The farm's present
We - Bob and Sally Fitz - purchased the farm in 2004, but our search for a farm had been underway for over 15 years. Bob spent summers on a farm in the Midwest as a boy, and for most of his adult life, he dreamed of recreating that idyllic experience by owning a farm. After searching throughout the Northeast, we finally decided in 2002 that Western Massachusetts held out the best hope for finding the dream farm. And in 2004, the dream came true!
The 63-acre property comprising Small Ones Farm has a rich history. The farmhouse and barn were built around 1850. For many years, the property was owned by Wes and Pearl Wentworth. Even though they were builders in town, the Wentworths protected the property from being subdivided. In 1987, the Dahowsky family bought the property and began planting the orchard that exists today.
The farm's past
Why "Small Ones Farm?"
We envision the farm as a place for children to be nourished – in body and mind – by what is grown here. This focus on children influences our growing practices (we use natural processes and materials) and it fuels our vision for children's programs on the farm.
In the past, we have run summer programs for young children. Our "Seedlings" took care of animals, harvested crops from the children's garden, and explored the many natural features of our farm. Our summers are now taken up with farming so we no longer run our summer camp.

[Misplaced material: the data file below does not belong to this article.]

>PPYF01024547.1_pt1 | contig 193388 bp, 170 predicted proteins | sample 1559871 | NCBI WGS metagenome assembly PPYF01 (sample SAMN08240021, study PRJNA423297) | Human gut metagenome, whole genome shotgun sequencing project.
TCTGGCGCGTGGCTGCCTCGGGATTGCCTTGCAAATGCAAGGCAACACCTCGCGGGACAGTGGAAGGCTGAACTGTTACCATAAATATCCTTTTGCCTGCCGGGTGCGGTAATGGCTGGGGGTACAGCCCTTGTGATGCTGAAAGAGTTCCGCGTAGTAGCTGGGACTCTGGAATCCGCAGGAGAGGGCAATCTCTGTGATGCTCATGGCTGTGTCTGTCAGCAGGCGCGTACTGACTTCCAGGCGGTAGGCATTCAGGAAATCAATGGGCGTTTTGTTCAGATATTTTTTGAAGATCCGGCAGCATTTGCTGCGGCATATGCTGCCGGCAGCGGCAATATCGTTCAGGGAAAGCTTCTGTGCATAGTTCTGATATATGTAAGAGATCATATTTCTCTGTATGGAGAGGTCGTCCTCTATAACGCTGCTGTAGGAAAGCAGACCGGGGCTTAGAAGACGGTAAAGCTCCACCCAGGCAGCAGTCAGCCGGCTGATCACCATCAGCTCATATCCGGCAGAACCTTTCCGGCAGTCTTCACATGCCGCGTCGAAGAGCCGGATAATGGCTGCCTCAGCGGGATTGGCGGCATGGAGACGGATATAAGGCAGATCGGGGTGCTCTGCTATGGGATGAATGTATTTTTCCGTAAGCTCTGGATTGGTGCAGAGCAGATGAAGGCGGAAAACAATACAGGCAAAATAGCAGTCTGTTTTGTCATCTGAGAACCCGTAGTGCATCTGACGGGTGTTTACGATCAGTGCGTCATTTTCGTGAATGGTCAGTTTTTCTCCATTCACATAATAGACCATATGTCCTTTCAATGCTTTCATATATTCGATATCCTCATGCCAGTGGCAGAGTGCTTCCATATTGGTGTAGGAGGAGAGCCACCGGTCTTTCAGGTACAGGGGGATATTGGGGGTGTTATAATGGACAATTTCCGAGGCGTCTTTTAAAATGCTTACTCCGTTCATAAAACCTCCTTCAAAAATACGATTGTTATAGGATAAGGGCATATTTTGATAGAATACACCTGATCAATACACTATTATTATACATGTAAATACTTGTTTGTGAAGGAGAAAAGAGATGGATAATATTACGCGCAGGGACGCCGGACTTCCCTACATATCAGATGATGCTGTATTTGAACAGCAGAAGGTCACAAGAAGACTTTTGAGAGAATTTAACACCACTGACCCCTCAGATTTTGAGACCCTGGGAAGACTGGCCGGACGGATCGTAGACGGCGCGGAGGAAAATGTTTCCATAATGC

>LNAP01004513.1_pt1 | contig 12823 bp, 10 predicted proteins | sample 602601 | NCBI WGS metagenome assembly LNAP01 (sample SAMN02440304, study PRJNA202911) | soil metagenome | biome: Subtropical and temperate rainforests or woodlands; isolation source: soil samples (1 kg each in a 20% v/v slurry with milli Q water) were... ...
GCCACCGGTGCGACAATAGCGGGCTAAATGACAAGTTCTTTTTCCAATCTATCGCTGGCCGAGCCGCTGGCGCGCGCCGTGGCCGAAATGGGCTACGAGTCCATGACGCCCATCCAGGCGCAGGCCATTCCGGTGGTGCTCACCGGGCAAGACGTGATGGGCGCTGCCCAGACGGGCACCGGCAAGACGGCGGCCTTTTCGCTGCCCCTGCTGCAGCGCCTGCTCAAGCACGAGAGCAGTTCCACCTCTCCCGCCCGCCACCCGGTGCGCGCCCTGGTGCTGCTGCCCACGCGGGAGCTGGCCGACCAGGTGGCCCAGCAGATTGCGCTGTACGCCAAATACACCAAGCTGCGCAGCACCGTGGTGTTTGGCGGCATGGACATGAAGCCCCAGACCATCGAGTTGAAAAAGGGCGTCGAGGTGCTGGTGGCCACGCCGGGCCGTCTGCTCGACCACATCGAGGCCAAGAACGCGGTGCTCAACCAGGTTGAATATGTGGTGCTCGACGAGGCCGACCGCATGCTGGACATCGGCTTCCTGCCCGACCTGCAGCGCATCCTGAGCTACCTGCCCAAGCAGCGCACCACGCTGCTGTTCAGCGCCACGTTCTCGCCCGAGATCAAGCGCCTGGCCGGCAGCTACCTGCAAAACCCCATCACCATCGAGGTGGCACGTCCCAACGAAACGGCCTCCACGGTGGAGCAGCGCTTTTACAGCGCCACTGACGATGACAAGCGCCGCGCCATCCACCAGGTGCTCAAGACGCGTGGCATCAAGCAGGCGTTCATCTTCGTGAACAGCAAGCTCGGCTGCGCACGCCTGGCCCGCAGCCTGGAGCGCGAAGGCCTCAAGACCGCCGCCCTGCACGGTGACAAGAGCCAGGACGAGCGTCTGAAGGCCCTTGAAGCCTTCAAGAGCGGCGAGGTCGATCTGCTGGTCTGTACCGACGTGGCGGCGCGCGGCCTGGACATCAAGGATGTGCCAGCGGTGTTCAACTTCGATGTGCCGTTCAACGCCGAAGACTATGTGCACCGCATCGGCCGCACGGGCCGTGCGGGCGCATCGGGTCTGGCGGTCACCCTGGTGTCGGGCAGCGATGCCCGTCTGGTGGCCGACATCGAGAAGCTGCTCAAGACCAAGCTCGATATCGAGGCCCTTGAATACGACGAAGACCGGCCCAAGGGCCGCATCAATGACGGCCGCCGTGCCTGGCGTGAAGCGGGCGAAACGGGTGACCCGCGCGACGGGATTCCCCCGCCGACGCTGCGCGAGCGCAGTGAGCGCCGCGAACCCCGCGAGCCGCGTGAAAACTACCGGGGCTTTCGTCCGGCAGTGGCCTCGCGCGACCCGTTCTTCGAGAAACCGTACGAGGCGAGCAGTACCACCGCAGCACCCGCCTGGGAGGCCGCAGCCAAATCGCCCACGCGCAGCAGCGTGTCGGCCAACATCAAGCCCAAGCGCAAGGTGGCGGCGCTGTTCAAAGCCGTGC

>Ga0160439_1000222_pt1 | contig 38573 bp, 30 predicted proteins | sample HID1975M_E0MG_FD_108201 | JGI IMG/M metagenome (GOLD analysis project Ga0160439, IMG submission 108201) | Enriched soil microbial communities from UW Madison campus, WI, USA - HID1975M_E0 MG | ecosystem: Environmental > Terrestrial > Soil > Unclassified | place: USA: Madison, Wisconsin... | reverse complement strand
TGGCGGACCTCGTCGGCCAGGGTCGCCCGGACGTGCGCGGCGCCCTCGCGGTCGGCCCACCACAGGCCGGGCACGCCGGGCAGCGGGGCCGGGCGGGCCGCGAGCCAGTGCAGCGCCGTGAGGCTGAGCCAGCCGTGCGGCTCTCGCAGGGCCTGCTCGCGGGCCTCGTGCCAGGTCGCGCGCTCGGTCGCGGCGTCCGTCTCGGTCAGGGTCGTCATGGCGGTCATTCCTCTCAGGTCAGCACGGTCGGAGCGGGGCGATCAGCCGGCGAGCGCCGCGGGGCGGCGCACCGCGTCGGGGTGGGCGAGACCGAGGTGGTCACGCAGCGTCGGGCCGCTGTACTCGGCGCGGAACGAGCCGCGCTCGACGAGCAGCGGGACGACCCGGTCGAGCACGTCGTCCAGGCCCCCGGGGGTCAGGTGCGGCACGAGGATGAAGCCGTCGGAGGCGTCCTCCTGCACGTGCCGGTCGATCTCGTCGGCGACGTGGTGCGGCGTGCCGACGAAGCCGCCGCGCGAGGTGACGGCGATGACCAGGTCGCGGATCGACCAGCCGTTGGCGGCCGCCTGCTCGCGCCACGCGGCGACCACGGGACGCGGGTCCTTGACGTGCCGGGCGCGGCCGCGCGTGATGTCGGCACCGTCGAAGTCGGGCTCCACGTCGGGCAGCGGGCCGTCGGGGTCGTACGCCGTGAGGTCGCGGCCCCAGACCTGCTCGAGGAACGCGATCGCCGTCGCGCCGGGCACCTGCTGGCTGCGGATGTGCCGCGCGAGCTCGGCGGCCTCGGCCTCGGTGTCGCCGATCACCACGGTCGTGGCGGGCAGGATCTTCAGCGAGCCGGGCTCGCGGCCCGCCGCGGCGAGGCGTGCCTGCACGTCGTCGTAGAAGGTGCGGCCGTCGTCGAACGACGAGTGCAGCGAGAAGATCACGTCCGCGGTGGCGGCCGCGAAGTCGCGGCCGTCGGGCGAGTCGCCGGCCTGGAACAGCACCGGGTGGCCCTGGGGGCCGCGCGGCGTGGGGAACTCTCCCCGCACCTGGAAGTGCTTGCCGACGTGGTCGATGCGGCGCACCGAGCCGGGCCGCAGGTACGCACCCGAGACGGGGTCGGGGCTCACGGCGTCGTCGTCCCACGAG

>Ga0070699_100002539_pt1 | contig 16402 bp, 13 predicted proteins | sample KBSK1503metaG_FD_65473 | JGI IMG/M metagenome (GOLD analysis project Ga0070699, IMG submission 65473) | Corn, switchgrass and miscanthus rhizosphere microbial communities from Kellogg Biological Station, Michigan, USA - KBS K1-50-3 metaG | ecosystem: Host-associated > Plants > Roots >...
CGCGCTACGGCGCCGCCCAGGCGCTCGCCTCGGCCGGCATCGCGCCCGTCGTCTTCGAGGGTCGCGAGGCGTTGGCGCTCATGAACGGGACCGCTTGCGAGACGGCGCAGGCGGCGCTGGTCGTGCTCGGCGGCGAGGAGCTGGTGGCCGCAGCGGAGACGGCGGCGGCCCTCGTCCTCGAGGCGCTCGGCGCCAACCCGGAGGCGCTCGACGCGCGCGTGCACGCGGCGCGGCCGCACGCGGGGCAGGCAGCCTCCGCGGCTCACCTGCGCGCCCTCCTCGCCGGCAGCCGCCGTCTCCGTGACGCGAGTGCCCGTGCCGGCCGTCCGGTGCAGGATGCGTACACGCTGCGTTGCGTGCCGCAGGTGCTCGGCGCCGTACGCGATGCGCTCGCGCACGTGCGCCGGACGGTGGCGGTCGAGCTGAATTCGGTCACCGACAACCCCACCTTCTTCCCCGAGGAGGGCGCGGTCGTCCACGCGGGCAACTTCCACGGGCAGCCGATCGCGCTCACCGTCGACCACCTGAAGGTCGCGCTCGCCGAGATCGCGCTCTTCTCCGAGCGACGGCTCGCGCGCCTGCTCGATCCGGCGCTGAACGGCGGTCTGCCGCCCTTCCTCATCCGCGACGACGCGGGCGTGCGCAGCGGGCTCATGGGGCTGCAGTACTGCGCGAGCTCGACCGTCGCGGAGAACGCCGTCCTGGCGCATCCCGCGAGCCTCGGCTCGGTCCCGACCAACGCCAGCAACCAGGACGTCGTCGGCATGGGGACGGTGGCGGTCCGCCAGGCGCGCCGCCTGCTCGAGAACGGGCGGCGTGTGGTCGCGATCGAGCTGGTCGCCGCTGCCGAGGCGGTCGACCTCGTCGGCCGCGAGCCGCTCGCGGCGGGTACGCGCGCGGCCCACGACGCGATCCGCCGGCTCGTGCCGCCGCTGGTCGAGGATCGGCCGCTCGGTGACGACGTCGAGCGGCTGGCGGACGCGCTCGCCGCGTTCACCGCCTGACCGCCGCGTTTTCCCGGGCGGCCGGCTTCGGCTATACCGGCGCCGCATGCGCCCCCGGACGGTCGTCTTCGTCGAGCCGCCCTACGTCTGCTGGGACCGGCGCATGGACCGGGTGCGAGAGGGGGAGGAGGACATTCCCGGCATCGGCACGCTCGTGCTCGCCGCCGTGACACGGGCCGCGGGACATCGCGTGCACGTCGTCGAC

Children visit our farm through school visits and community organizations. And, when we have a bumper crop, children join their families for apple picking in the fall. Check out information about our programs here.
Our growing practices
People love fruit and so do insects, fungi, and other living organisms. In order to grow mature, delicious and (mostly) aesthetically pleasing fruit, we need to keep bugs and disease at bay. This is a monumental challenge when using growing processes and materials that are earth- and people-friendly.
As a Certified Naturally Grown farm, we use insect traps and USDA approved organic substances to manage pests, and we implement land management practices that enhance – rather than deplete – the soil for future growing. For instance, instead of burning the branches that have been pruned from the trees, we pile the winter prunings into the orchard aisleways and then chop them, literally returning the trees to their roots.
Read: How Did We Get Here